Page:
Joe’s character in TNA took a major turn in 2009 when he returned to television. He was noticeably heavier and had a face tattoo that looked like one Mike Tyson probably passed on.

This was the beginning of a turning point for Joe’s character. His aura began to fade. Despite the company’s attempts to heat him back up, their terrible booking couldn’t save Joe’s starpower. This is where I must mention the storyline in early 2010 when Joe was “abducted.” The storyline was dropped without a resolution.

Joe became just another guy on the roster who was wasting prime years of his career wilting away in a company that was the size of a small jet ski on a similar trajectory as the Titanic.

When I asked Paul “Triple H” Levesque about Samoa Joe’s road to the main event of this year’s SummerSlam (which can be streamed live around the world on WWE Network this Sunday, August 20 at 7pm ET), he began his answer with this vocal paragraph that made me think about the setbacks Joe had during a good chunk of his run in TNA/IMPACT.

“When you’ve been doing this a long time, and Joe has, there’s things that come up and then there’s opportunities and what you do with those opportunities, how you reinvent yourself or refresh yourself and not get in a rut and avoid the status quo of going through the motions and doing your job. It happens to everybody, it just does.”

Joe left TNA/IMPACT in February of 2015 and then debuted in NXT three months later when he “confronted” Kevin Owens. When Joe signed his contract with WWE, he was still allowed to appear on independent shows, which is highly unusual for a WWE performer. After Joe’s NXT debut, his merchandise sales reportedly blew up and he was quickly signed to full-time deal.

Finn Balor “passed the torch” to Joe in NXT after Balor was called up to the main roster, but it was really more of Joe taking the torch from Balor. Even though Joe’s first few months with NXT were a bit shaky at times due to his feud with Owens that wasn’t nearly as good as it should have been, his “heel turn” on Balor and set of matches with Finn represented another key moment in Joe’s career.

“I think he’d been in just cruise mode for a long time in his career. NXT was fresh for him and he was excited about it and he really liked it,” Levesque said. “He would talk about it all of the time about how excited he was, not even looking at doing anything else, just to be in NXT because he felt like he was launching and being on the ground floor of something really exciting.”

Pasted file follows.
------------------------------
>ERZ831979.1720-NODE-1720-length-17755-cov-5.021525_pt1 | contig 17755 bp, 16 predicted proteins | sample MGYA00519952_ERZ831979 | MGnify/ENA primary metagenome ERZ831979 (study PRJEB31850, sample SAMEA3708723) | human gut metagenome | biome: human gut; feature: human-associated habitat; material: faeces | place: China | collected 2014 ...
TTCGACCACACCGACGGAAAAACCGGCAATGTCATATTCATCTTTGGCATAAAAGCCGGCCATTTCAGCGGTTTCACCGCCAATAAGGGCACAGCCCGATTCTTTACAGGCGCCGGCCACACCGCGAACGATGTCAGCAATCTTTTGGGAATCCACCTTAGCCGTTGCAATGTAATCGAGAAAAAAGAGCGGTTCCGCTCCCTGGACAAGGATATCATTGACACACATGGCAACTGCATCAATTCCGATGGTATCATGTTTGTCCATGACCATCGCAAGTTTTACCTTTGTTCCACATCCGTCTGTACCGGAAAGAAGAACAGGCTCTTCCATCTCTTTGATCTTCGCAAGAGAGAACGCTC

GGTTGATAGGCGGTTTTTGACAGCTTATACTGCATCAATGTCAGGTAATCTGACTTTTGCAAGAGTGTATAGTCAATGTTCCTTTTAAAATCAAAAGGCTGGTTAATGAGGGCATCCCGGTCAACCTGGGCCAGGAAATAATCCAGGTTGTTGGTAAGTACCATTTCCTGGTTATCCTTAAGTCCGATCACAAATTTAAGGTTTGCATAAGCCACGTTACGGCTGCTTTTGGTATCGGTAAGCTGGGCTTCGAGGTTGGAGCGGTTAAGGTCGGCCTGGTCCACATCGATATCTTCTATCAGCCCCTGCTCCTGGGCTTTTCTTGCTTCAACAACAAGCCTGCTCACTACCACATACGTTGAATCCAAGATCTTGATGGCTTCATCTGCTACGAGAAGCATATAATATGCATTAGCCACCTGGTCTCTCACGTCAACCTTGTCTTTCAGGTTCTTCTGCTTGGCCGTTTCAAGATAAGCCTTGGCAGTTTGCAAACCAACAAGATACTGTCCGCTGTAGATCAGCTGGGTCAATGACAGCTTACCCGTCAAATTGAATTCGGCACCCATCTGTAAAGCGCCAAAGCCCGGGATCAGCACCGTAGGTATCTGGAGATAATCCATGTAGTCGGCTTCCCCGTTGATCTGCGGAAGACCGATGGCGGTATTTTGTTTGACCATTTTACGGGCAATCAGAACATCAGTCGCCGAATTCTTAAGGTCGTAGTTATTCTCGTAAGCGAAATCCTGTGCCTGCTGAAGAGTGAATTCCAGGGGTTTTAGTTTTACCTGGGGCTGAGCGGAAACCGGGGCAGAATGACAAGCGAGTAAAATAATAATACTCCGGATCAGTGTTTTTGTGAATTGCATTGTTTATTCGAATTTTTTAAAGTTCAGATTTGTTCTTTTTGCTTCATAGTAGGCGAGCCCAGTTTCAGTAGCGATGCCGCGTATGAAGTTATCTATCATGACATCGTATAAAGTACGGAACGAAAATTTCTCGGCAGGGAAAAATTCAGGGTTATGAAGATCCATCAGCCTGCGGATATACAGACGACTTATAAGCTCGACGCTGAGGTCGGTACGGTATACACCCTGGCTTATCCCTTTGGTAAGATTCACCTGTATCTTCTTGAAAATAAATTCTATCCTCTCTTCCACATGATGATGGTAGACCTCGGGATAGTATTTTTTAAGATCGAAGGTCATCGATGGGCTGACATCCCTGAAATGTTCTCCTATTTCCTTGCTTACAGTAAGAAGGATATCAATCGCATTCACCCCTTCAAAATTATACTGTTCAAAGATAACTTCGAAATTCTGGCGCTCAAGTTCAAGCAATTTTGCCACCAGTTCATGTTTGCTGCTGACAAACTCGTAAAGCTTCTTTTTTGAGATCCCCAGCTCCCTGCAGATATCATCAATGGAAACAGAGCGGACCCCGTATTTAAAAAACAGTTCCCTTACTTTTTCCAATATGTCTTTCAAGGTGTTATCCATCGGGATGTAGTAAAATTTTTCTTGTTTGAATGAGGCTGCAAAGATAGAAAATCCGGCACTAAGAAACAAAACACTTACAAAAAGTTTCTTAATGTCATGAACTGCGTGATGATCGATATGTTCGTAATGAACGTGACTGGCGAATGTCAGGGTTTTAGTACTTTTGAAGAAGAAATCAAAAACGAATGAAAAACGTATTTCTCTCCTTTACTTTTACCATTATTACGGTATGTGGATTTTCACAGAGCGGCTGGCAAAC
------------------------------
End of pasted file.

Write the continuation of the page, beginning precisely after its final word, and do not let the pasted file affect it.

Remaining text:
After his feud with Balor ended, Joe clashed with Shinsuke Nakamura in a series of matches that were a lot of fun, outside of a stunningly mediocre match in Japan. Joe was way over with the NXT audience, but I seriously thought that Joe may struggle to get a similar reaction on the main roster due to how previous NXT standouts had been presented on Raw and Smackdown.

In order for Joe to seem like the badass who could beat up the toughest guy in the room, he was going to have to be in the ring with guys who could make his offense look hellish.

He “attacked” Seth Rollins on his first night on the main roster, but Rollins suffered a legit MCL tear during the skirmish and their match that was rumored for the Fast Lane PPV was postponed. If Joe’s push was a flame, Rollins’ injury was like a gigantic wet blanket being thrown on top of it.

Even though he was positioned as Triple H’s right hand man in storyline, Joe was put in a mid-card feud with Sami Zayn after Rollins was put on the shelf. This was a step down for Joe. Sami was coming out of a feud with Braun Strowman that greatly helped BRAUUUUUUNNNNNNN, but did little for Zayn, which was by design.

Zayn is one of the best sellers in WWE, so he made Joe’s strikes seem deadly, but after injuring Rollins in his first night on the main roster, it seemed like “The Samoan Submission Machine” toned down the impact of his offense just a bit, which is a big deal for a character who needs his striking to look dangerous.

Even though WrestleMania was a seven hour marathon, Joe didn’t appear on the show. He watched backstage with Finn Balor who was still recovering from a serious shoulder/arm injury he sustained at SummerSlam:

Joe would eventually get his match with Rollins at Payback in May, but their encounter failed to help either guy as they wrestled a forgettable match with a questionable finish. Both guys were then placed into a Fatal-Five Way match at Extreme Rules with the winner getting a shot at Brock Lesnar’s Universal title at Great Balls of Fire.